“Honestly, I’m pretty locked in on what I want to do to guys,” said Rick Porcello. “Really, most nights for me now, at this point, if I’m not being successful, it’s because I’m not executing the pitches that I want to throw, not because I don’t know what to throw.
“You have so much information you want to use to your benefit, but it’s a game played by humans. Sometimes those scouting reports go out the window when you throw a pitch where you think you want to throw it and the guy is all over you. Now you’ve got to make an adjustment back. That’s the game.
“I’d much rather have it that way than predetermined. That’s not what the game is.”
In a way, the Red Sox pitchers said, the reminders of sign sequences in hats afford them more freedom to focus on what they’re doing to attack the hitter.
“It’s just easier to get on the same page as the catcher quickly instead of using 20 different signs,” said Eduardo Rodriguez. “It’s one sign, see it. It’s easy and quicker.”
Yet while the information inside the hat might simplify how the pitcher and catcher communicate, the innovation — the Red Sox started using the cheat sheet in hats in July — attests to the increasing complexity of the game.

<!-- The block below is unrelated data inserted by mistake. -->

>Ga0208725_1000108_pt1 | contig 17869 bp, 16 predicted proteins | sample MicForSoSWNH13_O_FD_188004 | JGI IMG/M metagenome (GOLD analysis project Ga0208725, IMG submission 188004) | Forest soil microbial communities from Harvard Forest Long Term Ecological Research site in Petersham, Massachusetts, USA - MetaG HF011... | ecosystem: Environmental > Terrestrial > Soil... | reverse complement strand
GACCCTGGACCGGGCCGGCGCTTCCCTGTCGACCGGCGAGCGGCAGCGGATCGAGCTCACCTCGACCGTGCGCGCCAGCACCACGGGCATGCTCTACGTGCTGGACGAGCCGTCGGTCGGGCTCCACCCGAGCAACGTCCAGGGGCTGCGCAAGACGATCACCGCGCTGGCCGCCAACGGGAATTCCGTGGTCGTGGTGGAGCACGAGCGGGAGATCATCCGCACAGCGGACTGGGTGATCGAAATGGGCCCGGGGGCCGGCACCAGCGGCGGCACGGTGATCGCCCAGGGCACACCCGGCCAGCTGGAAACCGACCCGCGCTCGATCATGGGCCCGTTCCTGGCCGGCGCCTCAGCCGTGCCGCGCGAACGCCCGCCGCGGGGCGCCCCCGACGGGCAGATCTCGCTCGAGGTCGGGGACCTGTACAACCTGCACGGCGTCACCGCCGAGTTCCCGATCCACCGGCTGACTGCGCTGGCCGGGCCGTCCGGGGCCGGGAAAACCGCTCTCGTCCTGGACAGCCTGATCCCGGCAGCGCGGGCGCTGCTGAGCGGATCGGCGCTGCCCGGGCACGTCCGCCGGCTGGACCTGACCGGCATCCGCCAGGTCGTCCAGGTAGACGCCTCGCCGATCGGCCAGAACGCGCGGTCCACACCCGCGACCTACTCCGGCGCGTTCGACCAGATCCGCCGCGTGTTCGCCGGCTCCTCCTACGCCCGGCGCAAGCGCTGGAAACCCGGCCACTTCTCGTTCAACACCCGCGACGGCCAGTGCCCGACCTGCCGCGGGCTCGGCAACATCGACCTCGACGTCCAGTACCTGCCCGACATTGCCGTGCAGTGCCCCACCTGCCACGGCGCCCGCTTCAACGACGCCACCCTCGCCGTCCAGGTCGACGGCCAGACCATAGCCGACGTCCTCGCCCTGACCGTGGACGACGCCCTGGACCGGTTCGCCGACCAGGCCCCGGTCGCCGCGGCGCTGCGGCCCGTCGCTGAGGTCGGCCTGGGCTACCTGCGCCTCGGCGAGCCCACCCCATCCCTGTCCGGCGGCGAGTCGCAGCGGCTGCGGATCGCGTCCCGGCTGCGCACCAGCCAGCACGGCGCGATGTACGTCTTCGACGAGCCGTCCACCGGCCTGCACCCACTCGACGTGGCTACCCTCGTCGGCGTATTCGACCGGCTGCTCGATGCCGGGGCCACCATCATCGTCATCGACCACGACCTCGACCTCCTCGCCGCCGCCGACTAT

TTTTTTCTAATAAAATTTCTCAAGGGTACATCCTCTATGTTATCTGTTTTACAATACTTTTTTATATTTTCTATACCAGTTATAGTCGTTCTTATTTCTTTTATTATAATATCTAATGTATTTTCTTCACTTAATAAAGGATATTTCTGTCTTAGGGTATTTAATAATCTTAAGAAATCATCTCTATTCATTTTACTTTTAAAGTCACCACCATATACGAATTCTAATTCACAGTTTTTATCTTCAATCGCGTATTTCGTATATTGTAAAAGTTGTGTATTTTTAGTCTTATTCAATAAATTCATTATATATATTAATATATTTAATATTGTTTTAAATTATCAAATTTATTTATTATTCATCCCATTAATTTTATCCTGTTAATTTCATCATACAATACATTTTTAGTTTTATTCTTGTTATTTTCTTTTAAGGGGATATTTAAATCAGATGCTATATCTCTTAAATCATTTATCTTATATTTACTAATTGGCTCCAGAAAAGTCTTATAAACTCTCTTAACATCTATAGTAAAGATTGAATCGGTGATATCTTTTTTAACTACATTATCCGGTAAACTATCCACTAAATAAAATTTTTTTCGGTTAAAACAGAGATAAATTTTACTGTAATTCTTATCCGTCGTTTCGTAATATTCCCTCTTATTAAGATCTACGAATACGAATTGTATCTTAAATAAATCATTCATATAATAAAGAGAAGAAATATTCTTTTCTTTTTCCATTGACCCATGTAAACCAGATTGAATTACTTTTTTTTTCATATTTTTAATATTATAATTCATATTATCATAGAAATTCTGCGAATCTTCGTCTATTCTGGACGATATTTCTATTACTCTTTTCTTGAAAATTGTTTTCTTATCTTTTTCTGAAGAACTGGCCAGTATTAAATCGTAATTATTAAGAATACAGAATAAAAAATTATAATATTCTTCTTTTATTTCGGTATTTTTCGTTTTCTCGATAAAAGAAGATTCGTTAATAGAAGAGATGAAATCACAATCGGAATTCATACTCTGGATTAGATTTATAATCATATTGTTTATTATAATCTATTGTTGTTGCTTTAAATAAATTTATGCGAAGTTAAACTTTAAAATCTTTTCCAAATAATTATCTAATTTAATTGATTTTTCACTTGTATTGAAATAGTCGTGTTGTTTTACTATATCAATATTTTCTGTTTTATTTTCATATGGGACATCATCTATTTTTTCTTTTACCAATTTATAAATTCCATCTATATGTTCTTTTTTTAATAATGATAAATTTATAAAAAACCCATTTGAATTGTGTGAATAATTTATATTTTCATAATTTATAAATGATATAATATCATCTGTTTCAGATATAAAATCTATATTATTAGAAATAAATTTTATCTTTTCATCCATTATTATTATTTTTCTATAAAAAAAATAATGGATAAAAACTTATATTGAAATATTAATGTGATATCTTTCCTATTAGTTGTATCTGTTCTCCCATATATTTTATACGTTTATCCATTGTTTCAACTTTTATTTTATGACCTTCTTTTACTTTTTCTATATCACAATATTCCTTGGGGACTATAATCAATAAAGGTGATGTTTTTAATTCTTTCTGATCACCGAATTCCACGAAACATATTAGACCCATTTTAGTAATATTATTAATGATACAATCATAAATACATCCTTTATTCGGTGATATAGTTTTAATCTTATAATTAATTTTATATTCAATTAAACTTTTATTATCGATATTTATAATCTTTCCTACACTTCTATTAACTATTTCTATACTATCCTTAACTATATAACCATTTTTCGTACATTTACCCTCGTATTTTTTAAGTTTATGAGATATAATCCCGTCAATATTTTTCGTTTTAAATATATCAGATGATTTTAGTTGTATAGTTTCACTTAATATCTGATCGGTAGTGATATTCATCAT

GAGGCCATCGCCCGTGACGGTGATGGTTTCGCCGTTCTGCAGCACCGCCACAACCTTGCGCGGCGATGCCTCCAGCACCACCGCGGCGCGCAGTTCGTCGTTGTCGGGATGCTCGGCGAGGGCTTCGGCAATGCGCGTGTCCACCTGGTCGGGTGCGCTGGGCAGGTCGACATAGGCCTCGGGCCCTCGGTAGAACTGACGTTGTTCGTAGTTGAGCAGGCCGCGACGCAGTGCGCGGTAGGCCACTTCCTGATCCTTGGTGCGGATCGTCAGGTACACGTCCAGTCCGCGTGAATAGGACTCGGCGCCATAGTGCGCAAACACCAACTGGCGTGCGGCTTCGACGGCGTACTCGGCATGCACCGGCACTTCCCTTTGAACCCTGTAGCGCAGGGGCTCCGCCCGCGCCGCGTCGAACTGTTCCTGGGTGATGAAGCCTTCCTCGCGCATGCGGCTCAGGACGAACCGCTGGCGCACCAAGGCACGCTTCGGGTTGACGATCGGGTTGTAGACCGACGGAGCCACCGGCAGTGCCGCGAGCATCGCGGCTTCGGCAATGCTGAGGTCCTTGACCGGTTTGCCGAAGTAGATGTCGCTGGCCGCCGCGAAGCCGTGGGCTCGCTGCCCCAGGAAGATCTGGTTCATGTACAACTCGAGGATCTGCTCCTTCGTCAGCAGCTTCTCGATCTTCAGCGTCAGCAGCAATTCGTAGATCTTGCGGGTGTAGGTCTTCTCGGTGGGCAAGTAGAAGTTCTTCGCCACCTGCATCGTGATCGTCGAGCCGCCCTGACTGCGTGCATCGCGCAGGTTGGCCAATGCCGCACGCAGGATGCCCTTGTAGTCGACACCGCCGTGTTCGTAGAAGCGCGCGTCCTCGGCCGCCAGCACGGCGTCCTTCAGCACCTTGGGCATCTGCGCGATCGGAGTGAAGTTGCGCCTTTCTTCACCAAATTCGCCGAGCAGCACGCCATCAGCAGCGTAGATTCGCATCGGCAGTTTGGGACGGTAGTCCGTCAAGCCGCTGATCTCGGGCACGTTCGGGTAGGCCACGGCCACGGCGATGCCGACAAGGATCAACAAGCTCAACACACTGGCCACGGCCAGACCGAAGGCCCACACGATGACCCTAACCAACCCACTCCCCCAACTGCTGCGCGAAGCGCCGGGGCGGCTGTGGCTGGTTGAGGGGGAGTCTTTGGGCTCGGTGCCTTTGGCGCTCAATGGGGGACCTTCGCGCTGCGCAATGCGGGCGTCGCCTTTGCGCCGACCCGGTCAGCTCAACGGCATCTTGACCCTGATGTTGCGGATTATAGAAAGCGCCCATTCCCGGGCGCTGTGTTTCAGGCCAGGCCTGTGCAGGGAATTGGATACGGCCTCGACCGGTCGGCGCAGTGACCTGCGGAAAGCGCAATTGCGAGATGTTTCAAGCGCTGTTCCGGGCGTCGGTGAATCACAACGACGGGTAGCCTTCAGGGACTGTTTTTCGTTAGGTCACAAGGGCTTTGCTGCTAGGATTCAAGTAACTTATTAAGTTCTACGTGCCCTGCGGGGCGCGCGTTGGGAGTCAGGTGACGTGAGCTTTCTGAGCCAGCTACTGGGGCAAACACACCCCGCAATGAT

There were 370 passed balls in 2018, up 22 percent over the total from 2008 and more than 30 percent from 2009. There are a number of reasons for that — increasingly nasty stuff and an increased emphasis on framing among them — but most often, there are concerns that changing signals has increased the frequency of a pitcher and catcher being out of alignment.
“The game has gotten more difficult,” observed NESN analyst and Hall of Fame pitcher Dennis Eckersley. “It’s difficult to have [sign-stealing] on your mind. You have enough to worry about.”
Yet concerns of in-game espionage have mushroomed in recent years. Increasing technological sophistication — the Hawk-Eye system that beams every camera feed into clubhouses for replay purposes, the increasing use by teams of slow-motion Edgertronic cameras, and biomechanical motion-capture systems such as KinaTrax — have introduced the architecture for newfangled forms of espionage.
“If you’re not paranoid about something,” said Hembree, “you can get got.”